While domestic violence is a scourge, it is not so simple as man bad, woman good. Life is not a snapshot. It is instead a feature-length movie with numerous characters, acts, scenes and plot twists galore. Thus, we are not defined by a single moment, whether our highest or lowest. Rather, it is the totality of our existence by which we are measured.

We must therefore ask if it is morally acceptable to sacrifice a single person, much less an entire family in order to advance a political or personal agenda, regardless as to how virtuous said agenda might be? We must ponder whose interest is being served by the intentional exploitation of a personal embarrassment? We cannot help but question how a victim can be made whole, a victimizer redeemed or a wound healed if the situation is never forgotten and the wrong never forgiven?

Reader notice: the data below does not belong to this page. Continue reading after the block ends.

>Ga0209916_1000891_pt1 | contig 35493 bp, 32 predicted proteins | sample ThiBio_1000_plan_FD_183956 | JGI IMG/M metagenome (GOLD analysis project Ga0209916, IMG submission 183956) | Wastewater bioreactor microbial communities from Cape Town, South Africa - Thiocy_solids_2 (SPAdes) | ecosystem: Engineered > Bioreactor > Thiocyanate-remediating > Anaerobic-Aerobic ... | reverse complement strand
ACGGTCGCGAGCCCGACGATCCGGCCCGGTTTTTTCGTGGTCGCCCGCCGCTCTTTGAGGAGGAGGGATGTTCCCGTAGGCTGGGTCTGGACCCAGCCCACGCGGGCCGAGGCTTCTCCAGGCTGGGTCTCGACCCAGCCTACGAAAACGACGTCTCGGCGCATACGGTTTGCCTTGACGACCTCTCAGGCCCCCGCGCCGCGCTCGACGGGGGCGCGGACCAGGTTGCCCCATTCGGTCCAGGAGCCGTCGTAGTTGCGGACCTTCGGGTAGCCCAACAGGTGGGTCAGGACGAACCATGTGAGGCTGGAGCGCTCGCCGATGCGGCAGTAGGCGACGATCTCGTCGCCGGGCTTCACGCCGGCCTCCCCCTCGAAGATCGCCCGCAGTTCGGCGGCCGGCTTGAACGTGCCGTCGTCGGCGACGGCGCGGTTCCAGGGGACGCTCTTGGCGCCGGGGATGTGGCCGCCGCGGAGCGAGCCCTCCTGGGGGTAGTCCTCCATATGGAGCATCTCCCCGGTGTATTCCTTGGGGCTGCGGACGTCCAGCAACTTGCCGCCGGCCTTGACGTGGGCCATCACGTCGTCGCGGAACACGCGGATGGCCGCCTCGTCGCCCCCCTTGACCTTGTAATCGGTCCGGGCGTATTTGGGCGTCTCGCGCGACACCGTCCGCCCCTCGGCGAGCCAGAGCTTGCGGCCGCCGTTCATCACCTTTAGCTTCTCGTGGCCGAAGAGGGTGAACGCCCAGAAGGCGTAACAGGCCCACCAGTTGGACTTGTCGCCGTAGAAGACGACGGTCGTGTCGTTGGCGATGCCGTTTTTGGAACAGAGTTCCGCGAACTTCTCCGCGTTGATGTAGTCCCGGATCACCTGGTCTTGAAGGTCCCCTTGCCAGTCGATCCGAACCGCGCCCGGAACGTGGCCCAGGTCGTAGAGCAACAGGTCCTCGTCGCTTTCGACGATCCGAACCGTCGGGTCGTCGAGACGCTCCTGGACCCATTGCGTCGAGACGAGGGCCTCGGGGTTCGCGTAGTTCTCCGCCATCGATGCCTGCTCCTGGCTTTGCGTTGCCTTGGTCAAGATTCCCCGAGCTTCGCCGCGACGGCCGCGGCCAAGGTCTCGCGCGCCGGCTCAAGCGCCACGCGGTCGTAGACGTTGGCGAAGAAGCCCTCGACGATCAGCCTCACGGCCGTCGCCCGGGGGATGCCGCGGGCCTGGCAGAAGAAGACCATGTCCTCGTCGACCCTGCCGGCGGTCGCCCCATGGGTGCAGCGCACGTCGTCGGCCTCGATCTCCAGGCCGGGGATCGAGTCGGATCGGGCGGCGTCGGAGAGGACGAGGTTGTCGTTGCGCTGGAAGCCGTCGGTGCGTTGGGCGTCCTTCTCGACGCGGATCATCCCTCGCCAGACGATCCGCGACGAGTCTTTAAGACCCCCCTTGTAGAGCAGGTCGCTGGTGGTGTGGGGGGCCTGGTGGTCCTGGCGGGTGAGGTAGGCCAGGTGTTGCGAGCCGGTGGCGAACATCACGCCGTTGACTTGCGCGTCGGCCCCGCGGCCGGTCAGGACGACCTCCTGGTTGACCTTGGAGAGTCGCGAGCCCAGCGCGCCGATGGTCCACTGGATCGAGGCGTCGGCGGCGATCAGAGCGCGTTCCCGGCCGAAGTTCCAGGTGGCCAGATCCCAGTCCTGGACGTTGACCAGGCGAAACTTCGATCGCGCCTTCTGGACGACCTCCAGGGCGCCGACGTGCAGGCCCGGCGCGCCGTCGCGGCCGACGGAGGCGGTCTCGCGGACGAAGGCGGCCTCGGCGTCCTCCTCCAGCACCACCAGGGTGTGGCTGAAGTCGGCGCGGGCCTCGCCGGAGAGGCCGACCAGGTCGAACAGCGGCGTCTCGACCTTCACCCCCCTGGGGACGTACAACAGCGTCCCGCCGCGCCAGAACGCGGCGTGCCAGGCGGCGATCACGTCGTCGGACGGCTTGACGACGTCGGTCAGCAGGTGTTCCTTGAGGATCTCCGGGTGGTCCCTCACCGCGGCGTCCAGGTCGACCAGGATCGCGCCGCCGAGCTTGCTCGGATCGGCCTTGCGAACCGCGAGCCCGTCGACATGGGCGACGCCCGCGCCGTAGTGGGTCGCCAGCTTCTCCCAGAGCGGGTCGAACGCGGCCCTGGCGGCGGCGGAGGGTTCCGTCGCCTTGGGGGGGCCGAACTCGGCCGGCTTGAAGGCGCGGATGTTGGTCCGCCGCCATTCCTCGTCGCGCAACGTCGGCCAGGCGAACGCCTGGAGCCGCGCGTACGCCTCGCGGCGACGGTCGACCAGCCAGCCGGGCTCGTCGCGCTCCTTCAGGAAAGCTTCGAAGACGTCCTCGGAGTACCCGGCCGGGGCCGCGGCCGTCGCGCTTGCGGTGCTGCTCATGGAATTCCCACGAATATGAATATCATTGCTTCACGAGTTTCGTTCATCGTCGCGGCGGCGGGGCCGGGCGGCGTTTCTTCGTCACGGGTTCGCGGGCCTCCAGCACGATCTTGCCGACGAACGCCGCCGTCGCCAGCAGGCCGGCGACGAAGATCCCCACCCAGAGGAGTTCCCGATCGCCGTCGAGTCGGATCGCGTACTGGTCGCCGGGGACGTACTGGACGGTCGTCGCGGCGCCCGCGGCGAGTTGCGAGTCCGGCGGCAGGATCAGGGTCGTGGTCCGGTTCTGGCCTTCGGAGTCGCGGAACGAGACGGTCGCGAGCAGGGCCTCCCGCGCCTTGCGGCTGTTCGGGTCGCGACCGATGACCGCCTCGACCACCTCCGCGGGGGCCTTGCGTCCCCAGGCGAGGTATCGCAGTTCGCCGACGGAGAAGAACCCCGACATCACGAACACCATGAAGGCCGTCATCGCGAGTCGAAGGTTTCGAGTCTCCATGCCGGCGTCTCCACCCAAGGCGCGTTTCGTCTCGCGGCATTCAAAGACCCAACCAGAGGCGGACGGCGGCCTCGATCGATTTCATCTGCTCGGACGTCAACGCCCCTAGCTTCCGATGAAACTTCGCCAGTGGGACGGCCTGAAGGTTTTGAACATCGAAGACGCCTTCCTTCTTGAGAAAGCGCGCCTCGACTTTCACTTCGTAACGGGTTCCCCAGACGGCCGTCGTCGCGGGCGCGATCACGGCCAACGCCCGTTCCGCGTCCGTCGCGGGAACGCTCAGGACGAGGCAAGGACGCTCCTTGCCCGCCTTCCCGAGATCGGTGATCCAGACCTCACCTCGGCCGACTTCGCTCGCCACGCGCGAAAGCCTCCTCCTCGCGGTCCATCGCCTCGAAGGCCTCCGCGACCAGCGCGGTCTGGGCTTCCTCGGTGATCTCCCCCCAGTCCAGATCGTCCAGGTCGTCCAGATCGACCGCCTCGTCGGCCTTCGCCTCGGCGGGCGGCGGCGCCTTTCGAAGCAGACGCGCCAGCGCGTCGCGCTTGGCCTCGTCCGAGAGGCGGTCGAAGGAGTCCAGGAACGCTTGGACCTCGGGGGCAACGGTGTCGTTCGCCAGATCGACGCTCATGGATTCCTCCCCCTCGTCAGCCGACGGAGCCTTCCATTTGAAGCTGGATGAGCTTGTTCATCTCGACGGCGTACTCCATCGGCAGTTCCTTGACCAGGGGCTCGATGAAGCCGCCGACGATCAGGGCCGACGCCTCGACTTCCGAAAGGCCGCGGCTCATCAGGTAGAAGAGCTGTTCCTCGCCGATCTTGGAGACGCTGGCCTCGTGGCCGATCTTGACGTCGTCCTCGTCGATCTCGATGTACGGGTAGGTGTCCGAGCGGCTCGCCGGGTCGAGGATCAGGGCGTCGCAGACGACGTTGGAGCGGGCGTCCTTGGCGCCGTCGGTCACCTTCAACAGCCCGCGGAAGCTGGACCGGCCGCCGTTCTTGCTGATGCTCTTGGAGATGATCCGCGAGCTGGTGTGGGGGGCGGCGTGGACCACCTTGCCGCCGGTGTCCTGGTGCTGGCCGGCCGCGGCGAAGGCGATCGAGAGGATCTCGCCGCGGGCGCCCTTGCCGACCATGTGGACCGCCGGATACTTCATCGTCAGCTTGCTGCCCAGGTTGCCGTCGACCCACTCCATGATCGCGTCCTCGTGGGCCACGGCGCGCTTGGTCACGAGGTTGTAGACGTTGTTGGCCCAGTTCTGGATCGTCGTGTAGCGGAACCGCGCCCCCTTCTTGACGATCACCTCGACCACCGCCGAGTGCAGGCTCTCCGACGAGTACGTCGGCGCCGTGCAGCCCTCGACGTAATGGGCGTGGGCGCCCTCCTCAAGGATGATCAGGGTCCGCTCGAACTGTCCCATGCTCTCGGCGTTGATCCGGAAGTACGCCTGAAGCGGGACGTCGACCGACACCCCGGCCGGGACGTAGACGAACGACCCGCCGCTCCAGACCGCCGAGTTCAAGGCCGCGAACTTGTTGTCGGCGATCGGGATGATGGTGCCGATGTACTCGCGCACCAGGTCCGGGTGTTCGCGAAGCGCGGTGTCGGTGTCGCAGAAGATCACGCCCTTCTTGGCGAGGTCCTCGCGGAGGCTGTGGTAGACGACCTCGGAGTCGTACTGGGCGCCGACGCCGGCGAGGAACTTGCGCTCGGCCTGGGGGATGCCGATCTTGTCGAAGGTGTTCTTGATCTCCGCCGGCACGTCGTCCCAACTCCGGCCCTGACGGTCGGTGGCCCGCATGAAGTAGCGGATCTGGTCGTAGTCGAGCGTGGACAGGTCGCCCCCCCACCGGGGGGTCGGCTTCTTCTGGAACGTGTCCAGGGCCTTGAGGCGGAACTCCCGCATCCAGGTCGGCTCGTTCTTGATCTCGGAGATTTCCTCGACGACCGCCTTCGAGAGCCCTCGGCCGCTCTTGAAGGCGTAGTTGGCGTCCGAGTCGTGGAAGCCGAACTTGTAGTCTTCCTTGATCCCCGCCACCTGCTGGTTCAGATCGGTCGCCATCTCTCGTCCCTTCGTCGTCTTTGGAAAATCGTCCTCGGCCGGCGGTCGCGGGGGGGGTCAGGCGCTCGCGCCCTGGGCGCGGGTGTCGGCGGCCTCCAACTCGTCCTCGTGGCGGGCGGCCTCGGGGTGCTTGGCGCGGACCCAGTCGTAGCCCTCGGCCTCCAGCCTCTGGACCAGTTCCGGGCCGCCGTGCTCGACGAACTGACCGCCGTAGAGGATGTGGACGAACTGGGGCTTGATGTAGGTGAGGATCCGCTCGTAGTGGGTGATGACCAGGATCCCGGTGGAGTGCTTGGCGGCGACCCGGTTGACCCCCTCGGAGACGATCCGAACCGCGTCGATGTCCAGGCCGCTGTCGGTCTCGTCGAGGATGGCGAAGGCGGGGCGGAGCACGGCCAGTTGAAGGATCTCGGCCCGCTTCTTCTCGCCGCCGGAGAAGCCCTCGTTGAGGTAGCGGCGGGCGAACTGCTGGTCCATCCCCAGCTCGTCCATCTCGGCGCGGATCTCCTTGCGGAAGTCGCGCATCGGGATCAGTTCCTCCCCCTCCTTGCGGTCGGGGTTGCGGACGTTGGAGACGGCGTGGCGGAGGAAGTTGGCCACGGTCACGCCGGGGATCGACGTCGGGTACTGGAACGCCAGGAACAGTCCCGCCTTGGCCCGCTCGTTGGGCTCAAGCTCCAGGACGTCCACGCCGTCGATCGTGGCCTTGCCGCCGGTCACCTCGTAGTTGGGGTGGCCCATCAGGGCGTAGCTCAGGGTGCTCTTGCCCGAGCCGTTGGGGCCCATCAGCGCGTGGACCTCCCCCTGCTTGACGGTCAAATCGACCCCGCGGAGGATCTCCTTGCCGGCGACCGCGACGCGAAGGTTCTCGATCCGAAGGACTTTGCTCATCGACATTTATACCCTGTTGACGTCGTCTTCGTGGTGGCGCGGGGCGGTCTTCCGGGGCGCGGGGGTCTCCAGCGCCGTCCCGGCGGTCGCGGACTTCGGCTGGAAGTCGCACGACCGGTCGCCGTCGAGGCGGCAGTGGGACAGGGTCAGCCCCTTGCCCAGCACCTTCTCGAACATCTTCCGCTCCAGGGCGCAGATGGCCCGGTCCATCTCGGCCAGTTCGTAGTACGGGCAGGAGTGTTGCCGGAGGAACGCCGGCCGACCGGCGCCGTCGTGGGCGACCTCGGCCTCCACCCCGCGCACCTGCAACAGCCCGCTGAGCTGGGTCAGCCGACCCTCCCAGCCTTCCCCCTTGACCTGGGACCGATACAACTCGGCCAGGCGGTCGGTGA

Where fratricidal is the norm how can we complain about death from without but ignore it from within? Think of the number of African-Americans murdered since Michael Brown. Reflect upon those dispatched by their own. And contemplate the passive acceptance, the deafening silence that has accompanied their passing.

Furthermore, while war and conflict are all too real, should either side decapitate by blade, dismember by bomb or obliterated by missile, notwithstanding our foreign policy interest, despite our international grievances?